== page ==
A mysterious and mobile criminal stalked Germany. She was linked to seven murders and many other crimes. There were no clues to her identity — only her DNA, found at 39 crime scenes over two years. Was she a serial killer? A terrorist?
Nope. She worked at the factory that made the cotton swabs that the police used to collect DNA evidence. The supposedly sterile evidence collection tools were tainted.
As law enforcement becomes more reliant on high-tech methods, and as the public becomes more confident in them based on the influence of television forensics, it's important to remember that technological law enforcement is no more trustworthy than the people who design, manufacture, and use its tools.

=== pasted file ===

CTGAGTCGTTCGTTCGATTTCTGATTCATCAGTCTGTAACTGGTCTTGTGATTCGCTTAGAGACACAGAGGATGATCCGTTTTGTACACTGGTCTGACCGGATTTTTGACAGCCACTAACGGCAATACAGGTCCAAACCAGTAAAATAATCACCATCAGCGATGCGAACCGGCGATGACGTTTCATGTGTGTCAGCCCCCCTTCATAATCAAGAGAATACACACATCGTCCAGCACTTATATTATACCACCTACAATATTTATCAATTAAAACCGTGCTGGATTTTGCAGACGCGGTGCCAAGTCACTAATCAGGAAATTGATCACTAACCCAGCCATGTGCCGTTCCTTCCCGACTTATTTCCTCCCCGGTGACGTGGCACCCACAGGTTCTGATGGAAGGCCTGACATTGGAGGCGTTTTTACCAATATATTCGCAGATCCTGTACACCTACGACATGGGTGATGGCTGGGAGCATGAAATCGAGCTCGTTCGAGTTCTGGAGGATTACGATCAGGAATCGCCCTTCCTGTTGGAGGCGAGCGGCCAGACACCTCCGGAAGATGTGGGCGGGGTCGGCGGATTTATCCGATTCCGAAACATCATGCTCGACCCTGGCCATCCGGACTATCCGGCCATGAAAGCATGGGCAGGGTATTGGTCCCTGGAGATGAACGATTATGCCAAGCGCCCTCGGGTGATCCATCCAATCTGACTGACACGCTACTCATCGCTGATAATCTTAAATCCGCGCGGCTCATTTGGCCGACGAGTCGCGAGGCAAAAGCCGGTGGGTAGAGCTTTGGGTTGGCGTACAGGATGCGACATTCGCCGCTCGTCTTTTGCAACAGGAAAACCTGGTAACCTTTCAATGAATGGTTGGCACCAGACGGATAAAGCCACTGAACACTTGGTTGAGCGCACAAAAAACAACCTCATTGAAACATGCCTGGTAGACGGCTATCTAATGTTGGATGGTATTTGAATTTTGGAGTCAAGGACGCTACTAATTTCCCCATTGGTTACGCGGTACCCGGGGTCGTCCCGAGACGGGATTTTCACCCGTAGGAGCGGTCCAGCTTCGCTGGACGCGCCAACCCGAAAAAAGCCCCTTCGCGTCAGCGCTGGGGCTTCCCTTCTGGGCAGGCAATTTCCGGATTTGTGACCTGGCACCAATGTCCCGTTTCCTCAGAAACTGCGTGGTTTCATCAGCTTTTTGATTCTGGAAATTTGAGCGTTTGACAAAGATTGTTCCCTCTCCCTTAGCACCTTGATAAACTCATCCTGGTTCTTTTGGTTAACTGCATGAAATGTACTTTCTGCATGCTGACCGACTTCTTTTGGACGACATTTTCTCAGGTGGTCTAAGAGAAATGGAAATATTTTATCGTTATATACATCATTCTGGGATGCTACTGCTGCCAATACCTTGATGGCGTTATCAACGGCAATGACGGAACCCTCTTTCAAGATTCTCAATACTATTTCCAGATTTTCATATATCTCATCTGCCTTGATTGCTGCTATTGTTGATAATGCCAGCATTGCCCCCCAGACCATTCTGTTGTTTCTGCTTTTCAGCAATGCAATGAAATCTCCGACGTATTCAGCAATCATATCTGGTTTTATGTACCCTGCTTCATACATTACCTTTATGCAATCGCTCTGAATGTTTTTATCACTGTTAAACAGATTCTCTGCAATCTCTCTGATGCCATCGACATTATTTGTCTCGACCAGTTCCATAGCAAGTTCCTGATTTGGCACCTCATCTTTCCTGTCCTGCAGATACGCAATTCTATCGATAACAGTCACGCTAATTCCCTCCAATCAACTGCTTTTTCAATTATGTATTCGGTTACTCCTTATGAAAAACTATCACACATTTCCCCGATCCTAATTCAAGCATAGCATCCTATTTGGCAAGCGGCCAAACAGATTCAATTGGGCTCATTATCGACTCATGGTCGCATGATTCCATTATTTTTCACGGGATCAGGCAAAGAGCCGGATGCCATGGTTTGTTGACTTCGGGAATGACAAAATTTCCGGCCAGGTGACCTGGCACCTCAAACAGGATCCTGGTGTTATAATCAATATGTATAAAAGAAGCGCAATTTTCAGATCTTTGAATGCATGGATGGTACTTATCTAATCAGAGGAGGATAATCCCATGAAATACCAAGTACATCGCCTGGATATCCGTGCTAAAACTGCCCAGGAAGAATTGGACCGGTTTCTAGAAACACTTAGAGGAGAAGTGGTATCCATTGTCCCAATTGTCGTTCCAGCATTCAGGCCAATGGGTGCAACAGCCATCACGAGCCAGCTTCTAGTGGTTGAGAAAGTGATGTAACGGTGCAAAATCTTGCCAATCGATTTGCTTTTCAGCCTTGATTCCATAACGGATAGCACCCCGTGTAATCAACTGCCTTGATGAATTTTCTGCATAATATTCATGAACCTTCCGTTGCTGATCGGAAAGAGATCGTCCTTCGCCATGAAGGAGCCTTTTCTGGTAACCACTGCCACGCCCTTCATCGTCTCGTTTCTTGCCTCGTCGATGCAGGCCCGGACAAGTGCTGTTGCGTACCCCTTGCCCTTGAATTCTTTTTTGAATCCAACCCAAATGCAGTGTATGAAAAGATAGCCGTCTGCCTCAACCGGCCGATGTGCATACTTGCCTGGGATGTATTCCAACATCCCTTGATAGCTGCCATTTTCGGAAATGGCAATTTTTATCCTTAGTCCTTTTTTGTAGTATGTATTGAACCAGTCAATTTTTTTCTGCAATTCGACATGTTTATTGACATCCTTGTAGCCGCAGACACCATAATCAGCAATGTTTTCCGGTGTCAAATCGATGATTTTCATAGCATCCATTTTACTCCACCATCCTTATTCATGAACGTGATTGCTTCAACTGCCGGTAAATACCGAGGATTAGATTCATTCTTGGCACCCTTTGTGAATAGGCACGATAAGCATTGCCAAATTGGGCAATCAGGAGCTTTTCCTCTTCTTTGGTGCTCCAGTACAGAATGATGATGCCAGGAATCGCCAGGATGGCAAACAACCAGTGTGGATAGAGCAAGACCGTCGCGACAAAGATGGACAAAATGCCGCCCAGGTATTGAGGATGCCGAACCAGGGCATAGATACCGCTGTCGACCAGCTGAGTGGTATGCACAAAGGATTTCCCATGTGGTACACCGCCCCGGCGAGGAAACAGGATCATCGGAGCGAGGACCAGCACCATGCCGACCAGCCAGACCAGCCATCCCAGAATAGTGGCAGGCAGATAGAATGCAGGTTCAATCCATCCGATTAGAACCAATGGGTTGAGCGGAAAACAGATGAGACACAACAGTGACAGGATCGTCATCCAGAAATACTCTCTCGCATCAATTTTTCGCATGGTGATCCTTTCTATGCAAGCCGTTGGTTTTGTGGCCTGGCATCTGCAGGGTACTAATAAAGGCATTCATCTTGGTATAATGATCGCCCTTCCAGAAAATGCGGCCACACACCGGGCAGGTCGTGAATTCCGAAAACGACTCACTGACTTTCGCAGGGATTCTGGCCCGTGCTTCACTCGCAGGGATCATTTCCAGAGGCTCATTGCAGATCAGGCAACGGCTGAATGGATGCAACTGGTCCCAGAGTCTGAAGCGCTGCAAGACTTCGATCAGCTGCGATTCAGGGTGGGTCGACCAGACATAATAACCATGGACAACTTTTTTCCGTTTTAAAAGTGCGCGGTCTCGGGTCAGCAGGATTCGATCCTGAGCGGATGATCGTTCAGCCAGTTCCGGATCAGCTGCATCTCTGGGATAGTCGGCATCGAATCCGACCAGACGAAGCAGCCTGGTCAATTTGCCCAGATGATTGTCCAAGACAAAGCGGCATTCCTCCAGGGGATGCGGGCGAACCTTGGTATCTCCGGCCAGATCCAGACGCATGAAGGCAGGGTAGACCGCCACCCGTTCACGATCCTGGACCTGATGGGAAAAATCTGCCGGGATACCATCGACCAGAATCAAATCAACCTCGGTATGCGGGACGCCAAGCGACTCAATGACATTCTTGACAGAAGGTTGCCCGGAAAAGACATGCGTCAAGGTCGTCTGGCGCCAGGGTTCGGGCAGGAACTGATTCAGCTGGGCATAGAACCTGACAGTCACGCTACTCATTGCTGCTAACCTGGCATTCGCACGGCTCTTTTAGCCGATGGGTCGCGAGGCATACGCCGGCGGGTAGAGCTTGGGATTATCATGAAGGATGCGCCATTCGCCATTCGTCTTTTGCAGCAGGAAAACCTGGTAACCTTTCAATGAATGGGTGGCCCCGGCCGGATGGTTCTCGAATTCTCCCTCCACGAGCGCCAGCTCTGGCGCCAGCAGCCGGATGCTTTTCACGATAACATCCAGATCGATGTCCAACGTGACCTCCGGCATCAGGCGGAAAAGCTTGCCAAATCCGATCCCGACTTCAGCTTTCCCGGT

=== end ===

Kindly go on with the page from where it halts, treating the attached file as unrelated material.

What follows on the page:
Last 5 posts by Ken White
- In Space, No One Can Hear You Threaten Lawsuits - October 4th, 2015
- Down With Peeple - October 1st, 2015
- Ninth Circuit Imposes (Some) Limits On Cops Yanking Things Out of Your Ass - September 30th, 2015
- Arthur Chu Would Like To Make Lawyers Richer and You Quieter and Poorer - September 29th, 2015
- In Roca Labs Case, FTC Takes Novel Stand Against Non-Disparagement Clauses - September 29th, 2015